Equal Channel Angular Pressing (ECAP): Part One


ECAP is one of the most commonly employed severe plastic deformation process to drive nano or ultrafine grained microstructure at low homologous temperatures.
ECAP is most suitable for materials used in industrial scale application, the process works by introducing a large shear strain by repeated extrusion steps.

Among the different procedures in use for the production of nanostructured materials, only severe plastic deformation (SPD) processes exhibit a potential for producing relatively large samples suitable for industrial applications. Severe plastic deformation is metal forming processes in which an ultra-large plastic strain is introduced into a bulk metal in order to create nano- or ultrafine- grained structure at low homologous temperatures (typically below 0.3 of the melting temperature).

In order to obtain the smallest microstructural sizes plastic strains of more than 600 to 800% are necessary. Such high degrees of plastic deformation are possible because one sample can be subjected several times to SPD in order to accumulate the total amount of plastic strain.

Equal Channel Angular Pressing (ECAP) is one of the most employed methods of Severe Plastic Deformation (SPD); it can be applied to a variety of metals and alloys in order to obtain ultrafine grains and good mechanical and physical properties. The recent literature shows intense and growing interest in some fundamental aspects of SPD techniques, viz., the generation of ultrafine grains and the mechanisms underlying the high levels of strength observed. Aluminum and its alloys, Cu and Ti are the most employed materials in SPD-ECAP studies, with Ti being seriously considered for orthopedic implants.

The current trend in research and development of Ti alloys for biomedical applications is the development of alloys with low elastic modulus, free of toxic and allergic elements such as Al and V, while maintaining the already good mechanical properties of Ti-6Al-4V.

For producing large size stock that is suitable for industrial application, the equal channel angular pressing (ECAP) process is most suitable. This process involves introducing large shear strain in the work piece by pushing it through a die that consists of two channels with the same cross sectional shape that meet at an angle to each other. Since the cross-sections of the two channels are the same, the extruded product can be re-inserted into the entrance channel and pushed again through the die. Repeated extrusion through the ECAP die accumulates sufficient strain to breakdown the microstructure and produce ultra-fine grain size.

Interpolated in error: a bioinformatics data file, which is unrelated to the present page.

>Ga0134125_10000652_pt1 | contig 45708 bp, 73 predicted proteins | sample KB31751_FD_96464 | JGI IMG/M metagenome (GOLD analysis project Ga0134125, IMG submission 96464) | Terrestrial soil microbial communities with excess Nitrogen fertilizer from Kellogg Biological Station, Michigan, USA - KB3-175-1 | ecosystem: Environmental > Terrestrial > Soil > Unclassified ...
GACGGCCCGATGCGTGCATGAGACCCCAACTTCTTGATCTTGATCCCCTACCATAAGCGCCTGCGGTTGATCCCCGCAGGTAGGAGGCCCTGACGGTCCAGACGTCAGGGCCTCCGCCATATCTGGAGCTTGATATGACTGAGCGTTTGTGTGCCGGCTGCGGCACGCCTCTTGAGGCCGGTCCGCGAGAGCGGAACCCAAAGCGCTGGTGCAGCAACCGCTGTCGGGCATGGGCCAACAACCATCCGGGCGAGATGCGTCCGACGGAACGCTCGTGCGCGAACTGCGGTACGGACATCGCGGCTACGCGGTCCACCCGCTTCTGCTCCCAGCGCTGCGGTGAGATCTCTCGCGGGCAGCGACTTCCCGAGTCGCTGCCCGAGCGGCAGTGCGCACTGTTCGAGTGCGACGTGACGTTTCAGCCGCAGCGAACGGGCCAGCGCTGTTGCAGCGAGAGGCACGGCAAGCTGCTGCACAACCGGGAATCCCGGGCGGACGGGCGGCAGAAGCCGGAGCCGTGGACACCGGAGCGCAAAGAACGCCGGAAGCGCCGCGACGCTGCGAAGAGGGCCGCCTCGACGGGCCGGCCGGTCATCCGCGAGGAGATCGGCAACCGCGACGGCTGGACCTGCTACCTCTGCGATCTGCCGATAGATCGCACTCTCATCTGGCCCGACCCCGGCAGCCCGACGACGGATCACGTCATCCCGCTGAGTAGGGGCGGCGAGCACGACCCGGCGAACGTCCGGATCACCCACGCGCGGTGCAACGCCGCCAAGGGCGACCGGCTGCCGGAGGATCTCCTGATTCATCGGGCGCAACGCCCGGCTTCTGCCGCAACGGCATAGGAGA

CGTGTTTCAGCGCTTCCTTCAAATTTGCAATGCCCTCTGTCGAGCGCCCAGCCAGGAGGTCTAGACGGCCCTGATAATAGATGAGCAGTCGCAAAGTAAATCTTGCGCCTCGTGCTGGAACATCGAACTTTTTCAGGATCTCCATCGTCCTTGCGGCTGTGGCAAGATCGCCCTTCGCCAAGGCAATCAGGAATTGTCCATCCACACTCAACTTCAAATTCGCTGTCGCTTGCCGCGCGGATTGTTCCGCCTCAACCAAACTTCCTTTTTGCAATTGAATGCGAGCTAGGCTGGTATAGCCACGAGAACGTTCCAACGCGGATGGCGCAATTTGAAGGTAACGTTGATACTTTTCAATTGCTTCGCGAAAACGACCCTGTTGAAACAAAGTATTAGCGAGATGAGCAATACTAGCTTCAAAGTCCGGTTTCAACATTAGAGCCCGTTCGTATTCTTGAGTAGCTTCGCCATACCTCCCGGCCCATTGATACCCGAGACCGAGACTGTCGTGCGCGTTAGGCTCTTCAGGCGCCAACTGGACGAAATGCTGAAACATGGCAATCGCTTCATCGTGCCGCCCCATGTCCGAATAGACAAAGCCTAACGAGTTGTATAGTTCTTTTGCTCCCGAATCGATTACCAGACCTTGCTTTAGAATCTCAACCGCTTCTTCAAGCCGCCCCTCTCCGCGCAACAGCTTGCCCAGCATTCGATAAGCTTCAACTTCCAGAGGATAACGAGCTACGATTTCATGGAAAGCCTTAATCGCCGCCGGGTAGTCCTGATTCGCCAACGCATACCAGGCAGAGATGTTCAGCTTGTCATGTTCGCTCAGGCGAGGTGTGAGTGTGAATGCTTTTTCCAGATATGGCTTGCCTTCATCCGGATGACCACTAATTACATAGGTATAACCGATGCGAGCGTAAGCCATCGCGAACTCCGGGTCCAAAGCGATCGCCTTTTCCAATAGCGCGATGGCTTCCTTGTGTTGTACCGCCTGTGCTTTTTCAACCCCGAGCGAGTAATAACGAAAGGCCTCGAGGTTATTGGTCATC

The principle of ECAP is illustrated schematically in Figure 1. For the die shown in Figure 1, the internal channel is bent through an abrupt angle, Φ, and there is an additional angle, Ψ, which represents the outer arc of curvature where the two channels intersect. The sample, in the form of a rod or bar, is machined to fit within channel and the die is placed in some form of fuss so that the sample can be pressed through the die using a plunger.

The nature of the imposed deformation is simple shear which occurs as the billet passes through the die. The retention of the same cross-sectional area when processing by ECAP, despite the introduction of very large strains, is the important characteristic of SPD processing and it is this characteristic which distinguishes this type of processing from conventional metal-working operations such as rolling, extrusion and drawing. Since the cross-sectional area remains unchanged, the same billet may be pressed repetitively to attain exceptionally high strain.

Figure 1: Principle of ECAP

Buscar en la base del conocimiento

Introduzca una frase para buscar:

Buscar por

Texto completo
Palabras clave


The Total Materia Extended Range includes a unique collection of stress-strain curves and diagrams for calculations in the plastic range for thousands of metal alloys, heat treatments and working temperatures. Both true and engineering stress curves are given for various strain rates where applicable.

Finding a stress-strain graph in the database is simple and takes only seconds.

Enter the material of interest into the quick search field. You can optionally narrow your search by specifying the country/standard of choice in the designated field and click Search.

solution img

After selecting the material of interest to you, click on the Stress-Strain diagrams link to view data for the selected material. The number of available stress-strain diagrams is displayed in brackets next to the link.

solution img

Because Total Materia stress-strain curves are neutral across standard specifications, you can review stress-strain diagrams by clicking the appropriate link for any of the subgroups.

Besides the stress-strain curves at different temperatures, stress and strain data are given in a tabular format which is convenient for copying to, for example, a CAE software.

solution img

It is also possible to view stress-strain curves and data for other working temperatures.

To do this, simply insert a new temperature into the ‘Enter temperature’ field within the defined range.

After clicking the Calculate button, a new curve is plotted and values in the table now correspond to the temperature you have defined. See example below for 250°C.

solution img

For you’re a chance to take a test drive of the Total Materia database, we invite you to join a community of over 150,000 registered users through the Total Materia Free Demo.